I had a very difficult night with my son! I didn’t sleep from 12-4 am because he kept calling for me and seemed like he had a fever. He woke up early, feeling better though and the first thing he said was “I wanna make our project.” I’ve created a creative monster!
I am so happy that my son loves making crafts with me. Although we used to do the occasional craft, he has begun asking to make things almost everyday. While he is very eager to make something, there are three keys to helping the project run smoothly: structure, division of labor and flexibility.
Here’s how we completed a project I call the “No monster’s pjs under the bed.” And yes, I am trying to encourage my son to put his pajamas away neatly–you saw right through that one I bet. 🙂
To structure the activity, talk about what you will make, what supplies you’ll need and what you’ll do.
To make our monster we needed eyes, nose, ears, mouth, spikes and spots. I drew lines on the paper and labeled each area.
Then he drew the parts. He didn’t want to draw them free hand but was happy to trace different shapes. This totally depends on your child and his or her interests. Have lots of stuff handy to inspire and facilitate the process. It’s important to make the craft accessible to your child.
After all the shapes are made you can cut them out to make simple patterns for eyes, ears, etc.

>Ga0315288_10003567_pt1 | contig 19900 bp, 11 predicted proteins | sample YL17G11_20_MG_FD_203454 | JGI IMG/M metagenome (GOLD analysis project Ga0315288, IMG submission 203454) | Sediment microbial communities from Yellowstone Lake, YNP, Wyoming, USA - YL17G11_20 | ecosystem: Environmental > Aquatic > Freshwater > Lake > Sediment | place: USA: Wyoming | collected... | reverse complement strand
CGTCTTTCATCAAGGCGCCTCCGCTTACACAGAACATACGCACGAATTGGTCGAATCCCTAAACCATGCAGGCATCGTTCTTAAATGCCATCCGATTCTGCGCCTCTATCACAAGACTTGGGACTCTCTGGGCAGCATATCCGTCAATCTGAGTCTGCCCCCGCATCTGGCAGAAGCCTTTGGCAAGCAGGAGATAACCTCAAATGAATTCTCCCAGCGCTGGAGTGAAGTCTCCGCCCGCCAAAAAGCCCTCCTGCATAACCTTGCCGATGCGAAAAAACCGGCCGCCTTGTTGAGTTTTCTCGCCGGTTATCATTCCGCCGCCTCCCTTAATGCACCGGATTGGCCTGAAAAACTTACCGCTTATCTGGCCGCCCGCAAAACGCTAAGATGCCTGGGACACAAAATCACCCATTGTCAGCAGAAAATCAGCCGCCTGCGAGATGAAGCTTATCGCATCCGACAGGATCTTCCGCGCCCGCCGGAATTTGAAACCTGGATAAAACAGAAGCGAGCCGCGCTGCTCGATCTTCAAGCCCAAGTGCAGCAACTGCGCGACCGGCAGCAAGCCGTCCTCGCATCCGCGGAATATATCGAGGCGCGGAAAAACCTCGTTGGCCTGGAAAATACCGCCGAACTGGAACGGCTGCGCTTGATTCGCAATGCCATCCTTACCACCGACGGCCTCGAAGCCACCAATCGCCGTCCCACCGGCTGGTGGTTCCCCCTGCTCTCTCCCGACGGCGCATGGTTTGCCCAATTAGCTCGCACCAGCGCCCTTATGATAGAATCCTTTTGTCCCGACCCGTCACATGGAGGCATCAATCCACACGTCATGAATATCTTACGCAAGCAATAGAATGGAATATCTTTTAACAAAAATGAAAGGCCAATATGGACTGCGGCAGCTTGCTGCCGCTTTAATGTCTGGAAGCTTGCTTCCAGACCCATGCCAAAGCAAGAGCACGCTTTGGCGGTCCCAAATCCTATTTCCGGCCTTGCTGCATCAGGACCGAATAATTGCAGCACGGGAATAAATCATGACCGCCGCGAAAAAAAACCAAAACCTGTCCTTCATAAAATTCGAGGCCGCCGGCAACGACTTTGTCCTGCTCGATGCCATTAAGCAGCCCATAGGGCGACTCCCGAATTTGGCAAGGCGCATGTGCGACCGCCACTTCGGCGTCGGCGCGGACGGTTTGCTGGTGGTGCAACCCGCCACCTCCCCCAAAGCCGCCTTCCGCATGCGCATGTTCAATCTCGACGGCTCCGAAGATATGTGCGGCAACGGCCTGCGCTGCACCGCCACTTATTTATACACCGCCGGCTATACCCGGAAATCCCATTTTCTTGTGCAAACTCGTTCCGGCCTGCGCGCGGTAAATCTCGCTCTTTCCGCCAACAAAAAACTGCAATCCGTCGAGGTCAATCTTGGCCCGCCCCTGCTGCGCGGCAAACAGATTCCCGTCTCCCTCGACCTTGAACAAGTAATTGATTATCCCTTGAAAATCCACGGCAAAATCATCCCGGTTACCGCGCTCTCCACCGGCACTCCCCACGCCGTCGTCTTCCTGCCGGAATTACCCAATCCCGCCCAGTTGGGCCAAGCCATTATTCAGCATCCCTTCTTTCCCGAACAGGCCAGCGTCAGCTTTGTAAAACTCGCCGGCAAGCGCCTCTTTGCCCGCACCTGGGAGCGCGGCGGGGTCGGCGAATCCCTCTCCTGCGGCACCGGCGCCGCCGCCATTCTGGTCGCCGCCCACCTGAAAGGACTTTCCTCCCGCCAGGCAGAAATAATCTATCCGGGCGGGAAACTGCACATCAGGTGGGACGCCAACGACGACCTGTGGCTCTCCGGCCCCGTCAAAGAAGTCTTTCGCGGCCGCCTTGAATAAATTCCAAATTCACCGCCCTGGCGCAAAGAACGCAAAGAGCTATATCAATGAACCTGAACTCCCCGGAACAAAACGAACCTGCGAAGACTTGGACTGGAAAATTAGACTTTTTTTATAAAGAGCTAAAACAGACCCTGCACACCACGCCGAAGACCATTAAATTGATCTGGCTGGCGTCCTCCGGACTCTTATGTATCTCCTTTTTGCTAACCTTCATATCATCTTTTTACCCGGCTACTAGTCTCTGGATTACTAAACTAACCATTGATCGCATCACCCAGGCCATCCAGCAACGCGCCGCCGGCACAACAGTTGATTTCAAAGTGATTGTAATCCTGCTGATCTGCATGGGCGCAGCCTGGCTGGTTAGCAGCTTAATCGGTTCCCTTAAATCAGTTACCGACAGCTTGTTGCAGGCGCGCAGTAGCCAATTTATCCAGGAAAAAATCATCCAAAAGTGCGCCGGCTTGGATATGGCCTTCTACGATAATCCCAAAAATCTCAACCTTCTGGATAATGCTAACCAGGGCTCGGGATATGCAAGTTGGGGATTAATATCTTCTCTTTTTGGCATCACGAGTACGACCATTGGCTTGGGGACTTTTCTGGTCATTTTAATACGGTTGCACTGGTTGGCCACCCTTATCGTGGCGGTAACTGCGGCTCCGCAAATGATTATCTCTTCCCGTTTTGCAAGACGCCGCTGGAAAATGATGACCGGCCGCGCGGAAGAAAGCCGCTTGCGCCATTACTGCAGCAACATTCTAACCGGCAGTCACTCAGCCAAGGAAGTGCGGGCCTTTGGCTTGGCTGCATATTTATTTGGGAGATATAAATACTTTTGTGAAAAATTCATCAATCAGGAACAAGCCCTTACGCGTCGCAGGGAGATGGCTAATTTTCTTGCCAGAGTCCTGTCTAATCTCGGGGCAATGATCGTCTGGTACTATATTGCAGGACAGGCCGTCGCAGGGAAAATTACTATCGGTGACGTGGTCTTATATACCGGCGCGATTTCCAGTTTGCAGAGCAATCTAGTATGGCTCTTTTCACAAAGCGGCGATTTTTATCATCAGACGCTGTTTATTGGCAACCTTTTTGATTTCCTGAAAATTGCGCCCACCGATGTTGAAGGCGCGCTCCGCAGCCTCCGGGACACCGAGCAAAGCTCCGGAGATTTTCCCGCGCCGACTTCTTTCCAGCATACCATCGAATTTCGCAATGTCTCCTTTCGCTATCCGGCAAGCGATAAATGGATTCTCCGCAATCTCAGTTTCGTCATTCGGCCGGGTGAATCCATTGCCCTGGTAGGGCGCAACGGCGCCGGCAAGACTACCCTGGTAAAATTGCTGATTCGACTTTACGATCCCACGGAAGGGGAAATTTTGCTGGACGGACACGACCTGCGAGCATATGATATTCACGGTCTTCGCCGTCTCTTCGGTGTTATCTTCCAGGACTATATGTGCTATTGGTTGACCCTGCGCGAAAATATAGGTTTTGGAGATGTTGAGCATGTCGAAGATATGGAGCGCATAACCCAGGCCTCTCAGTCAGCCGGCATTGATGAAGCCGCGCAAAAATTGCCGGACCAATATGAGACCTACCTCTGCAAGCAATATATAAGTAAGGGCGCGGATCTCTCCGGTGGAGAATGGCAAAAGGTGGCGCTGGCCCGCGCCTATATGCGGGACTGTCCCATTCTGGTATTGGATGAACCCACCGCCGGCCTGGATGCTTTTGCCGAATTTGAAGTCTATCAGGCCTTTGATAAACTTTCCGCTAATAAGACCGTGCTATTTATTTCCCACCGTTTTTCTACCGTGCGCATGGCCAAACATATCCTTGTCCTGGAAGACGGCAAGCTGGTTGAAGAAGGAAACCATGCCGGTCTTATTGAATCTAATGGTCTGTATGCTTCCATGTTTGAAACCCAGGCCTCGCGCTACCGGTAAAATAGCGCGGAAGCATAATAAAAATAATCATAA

Using scissors is a preschool skill and he loves to cut paper and fabric. (Use caution to avoid accidents and also be careful as to what gets cut.)
Division of labor. Preschoolers want to do everything by themselves. Be clear about what your jobs are as the grown up while giving your little creative wonder as much responsibility as possible. The more they are allowed to do the more fun they have and the longer the project stays interesting.
Be flexible! I always learn as I go. Just when I think a project will go one way, there it runs off in a totally different direction. So we diligently drew/ traced our monster features, cut them out…and then he started losing interest–ah such a familiar theme! What he really wanted was to cut the fabric. So I figured, why not? I ditched the pattern and let him cut away. I also had to ditch my expectation for what the monster would look like.
He cut the nose, while I cut out the eyes. He made a tiny mouth, but then laughed and said “No, a monster needs a BIG mouth.”
So this is how we ended up working on creating this monster together. Structure was important but in the end, flexibility was essential to divide our labor and ultimately combine our efforts. We laid out the features, and I embellished them, adding nostrils and layering the mouth, then I added a little flower. The thought of the monster eating a flower made him chuckle.
Now he tosses around the plump, pj-stuffed monster by day and sleeps with the flat as pancake monster at night. He hides cars in its secret back pocket, and loves to talk about how scary it looks –and it does actually look scary in the dark! eeek!
Each monster can be so unique. Please share your inspiring ideas for making your own creative monster!